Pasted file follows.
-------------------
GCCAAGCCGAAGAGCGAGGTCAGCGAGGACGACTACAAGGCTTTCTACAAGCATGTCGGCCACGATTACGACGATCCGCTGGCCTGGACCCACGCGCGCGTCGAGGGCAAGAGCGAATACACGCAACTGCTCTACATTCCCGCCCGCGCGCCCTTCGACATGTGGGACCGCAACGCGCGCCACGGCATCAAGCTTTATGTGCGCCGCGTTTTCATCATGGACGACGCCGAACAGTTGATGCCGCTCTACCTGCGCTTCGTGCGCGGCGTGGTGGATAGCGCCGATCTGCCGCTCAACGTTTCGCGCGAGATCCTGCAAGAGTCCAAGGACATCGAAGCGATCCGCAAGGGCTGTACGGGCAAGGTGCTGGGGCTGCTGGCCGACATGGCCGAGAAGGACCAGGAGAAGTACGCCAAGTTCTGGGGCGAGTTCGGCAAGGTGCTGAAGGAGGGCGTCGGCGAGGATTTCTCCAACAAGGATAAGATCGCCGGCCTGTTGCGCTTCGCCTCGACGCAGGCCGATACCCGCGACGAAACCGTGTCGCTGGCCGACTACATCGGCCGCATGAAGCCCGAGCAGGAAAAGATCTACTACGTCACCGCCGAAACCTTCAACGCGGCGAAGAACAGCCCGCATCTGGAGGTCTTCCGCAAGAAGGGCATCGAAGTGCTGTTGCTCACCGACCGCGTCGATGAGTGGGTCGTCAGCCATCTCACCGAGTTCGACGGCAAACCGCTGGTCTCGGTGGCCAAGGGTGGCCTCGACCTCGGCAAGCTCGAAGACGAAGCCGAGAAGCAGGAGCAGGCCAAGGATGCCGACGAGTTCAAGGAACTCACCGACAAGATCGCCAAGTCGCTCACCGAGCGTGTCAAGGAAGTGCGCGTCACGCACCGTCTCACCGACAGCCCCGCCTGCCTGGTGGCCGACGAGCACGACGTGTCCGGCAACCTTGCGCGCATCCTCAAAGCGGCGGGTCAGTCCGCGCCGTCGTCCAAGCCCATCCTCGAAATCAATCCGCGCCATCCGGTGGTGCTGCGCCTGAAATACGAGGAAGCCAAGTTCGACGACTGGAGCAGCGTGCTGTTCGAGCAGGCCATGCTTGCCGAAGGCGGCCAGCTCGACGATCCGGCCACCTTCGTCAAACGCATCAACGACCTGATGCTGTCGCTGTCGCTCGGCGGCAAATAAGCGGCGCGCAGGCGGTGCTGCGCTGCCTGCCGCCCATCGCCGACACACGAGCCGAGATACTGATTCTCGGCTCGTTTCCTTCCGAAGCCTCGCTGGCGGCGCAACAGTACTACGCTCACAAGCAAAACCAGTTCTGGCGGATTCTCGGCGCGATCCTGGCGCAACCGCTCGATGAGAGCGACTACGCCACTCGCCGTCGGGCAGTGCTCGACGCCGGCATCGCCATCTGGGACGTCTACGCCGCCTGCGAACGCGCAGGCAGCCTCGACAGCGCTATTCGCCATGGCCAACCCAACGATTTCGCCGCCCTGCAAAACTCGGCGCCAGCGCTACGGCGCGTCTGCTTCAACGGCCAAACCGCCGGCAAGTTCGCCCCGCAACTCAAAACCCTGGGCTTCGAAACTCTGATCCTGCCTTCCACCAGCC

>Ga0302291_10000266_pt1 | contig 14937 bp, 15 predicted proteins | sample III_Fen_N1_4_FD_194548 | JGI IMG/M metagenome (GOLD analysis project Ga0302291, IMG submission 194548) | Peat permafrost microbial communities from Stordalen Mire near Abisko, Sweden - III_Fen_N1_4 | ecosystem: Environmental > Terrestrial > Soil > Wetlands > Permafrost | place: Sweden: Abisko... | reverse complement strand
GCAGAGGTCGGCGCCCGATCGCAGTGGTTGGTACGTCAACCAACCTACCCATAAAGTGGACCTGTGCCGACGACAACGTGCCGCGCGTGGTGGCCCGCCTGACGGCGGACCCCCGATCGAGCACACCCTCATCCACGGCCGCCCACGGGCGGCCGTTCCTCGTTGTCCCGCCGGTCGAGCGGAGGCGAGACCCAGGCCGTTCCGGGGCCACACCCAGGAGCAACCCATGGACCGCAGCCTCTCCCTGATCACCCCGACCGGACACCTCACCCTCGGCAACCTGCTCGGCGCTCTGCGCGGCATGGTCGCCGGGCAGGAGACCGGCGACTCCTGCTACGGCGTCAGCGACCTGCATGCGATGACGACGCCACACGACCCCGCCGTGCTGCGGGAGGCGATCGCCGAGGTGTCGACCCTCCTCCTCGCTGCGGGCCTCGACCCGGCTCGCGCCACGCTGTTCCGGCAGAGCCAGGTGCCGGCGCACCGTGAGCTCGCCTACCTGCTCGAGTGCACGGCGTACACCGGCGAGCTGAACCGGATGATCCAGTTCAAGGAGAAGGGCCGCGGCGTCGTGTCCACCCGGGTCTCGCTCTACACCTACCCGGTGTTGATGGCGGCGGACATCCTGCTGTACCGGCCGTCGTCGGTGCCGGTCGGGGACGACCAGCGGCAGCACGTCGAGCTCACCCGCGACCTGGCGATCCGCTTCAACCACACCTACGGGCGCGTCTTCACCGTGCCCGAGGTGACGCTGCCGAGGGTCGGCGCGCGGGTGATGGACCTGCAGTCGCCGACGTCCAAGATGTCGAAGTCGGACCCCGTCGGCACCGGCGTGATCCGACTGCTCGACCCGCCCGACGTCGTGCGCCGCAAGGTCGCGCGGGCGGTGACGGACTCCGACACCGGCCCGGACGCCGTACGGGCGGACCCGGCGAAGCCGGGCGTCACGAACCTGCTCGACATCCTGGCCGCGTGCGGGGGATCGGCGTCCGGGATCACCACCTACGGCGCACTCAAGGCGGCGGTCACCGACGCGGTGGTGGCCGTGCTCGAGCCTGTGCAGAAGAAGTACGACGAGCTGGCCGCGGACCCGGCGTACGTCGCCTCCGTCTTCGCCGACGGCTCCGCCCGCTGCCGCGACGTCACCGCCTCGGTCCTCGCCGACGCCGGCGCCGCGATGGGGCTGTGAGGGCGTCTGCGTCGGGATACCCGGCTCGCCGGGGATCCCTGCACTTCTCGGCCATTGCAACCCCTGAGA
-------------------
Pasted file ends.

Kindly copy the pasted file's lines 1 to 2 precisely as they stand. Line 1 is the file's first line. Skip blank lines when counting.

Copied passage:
GCCAAGCCGAAGAGCGAGGTCAGCGAGGACGACTACAAGGCTTTCTACAAGCATGTCGGCCACGATTACGACGATCCGCTGGCCTGGACCCACGCGCGCGTCGAGGGCAAGAGCGAATACACGCAACTGCTCTACATTCCCGCCCGCGCGCCCTTCGACATGTGGGACCGCAACGCGCGCCACGGCATCAAGCTTTATGTGCGCCGCGTTTTCATCATGGACGACGCCGAACAGTTGATGCCGCTCTACCTGCGCTTCGTGCGCGGCGTGGTGGATAGCGCCGATCTGCCGCTCAACGTTTCGCGCGAGATCCTGCAAGAGTCCAAGGACATCGAAGCGATCCGCAAGGGCTGTACGGGCAAGGTGCTGGGGCTGCTGGCCGACATGGCCGAGAAGGACCAGGAGAAGTACGCCAAGTTCTGGGGCGAGTTCGGCAAGGTGCTGAAGGAGGGCGTCGGCGAGGATTTCTCCAACAAGGATAAGATCGCCGGCCTGTTGCGCTTCGCCTCGACGCAGGCCGATACCCGCGACGAAACCGTGTCGCTGGCCGACTACATCGGCCGCATGAAGCCCGAGCAGGAAAAGATCTACTACGTCACCGCCGAAACCTTCAACGCGGCGAAGAACAGCCCGCATCTGGAGGTCTTCCGCAAGAAGGGCATCGAAGTGCTGTTGCTCACCGACCGCGTCGATGAGTGGGTCGTCAGCCATCTCACCGAGTTCGACGGCAAACCGCTGGTCTCGGTGGCCAAGGGTGGCCTCGACCTCGGCAAGCTCGAAGACGAAGCCGAGAAGCAGGAGCAGGCCAAGGATGCCGACGAGTTCAAGGAACTCACCGACAAGATCGCCAAGTCGCTCACCGAGCGTGTCAAGGAAGTGCGCGTCACGCACCGTCTCACCGACAGCCCCGCCTGCCTGGTGGCCGACGAGCACGACGTGTCCGGCAACCTTGCGCGCATCCTCAAAGCGGCGGGTCAGTCCGCGCCGTCGTCCAAGCCCATCCTCGAAATCAATCCGCGCCATCCGGTGGTGCTGCGCCTGAAATACGAGGAAGCCAAGTTCGACGACTGGAGCAGCGTGCTGTTCGAGCAGGCCATGCTTGCCGAAGGCGGCCAGCTCGACGATCCGGCCACCTTCGTCAAACGCATCAACGACCTGATGCTGTCGCTGTCGCTCGGCGGCAAATAAGCGGCGCGCAGGCGGTGCTGCGCTGCCTGCCGCCCATCGCCGACACACGAGCCGAGATACTGATTCTCGGCTCGTTTCCTTCCGAAGCCTCGCTGGCGGCGCAACAGTACTACGCTCACAAGCAAAACCAGTTCTGGCGGATTCTCGGCGCGATCCTGGCGCAACCGCTCGATGAGAGCGACTACGCCACTCGCCGTCGGGCAGTGCTCGACGCCGGCATCGCCATCTGGGACGTCTACGCCGCCTGCGAACGCGCAGGCAGCCTCGACAGCGCTATTCGCCATGGCCAACCCAACGATTTCGCCGCCCTGCAAAACTCGGCGCCAGCGCTACGGCGCGTCTGCTTCAACGGCCAAACCGCCGGCAAGTTCGCCCCGCAACTCAAAACCCTGGGCTTCGAAACTCTGATCCTGCCTTCCACCAGCC

>Ga0302291_10000266_pt1 | contig 14937 bp, 15 predicted proteins | sample III_Fen_N1_4_FD_194548 | JGI IMG/M metagenome (GOLD analysis project Ga0302291, IMG submission 194548) | Peat permafrost microbial communities from Stordalen Mire near Abisko, Sweden - III_Fen_N1_4 | ecosystem: Environmental > Terrestrial > Soil > Wetlands > Permafrost | place: Sweden: Abisko... | reverse complement strand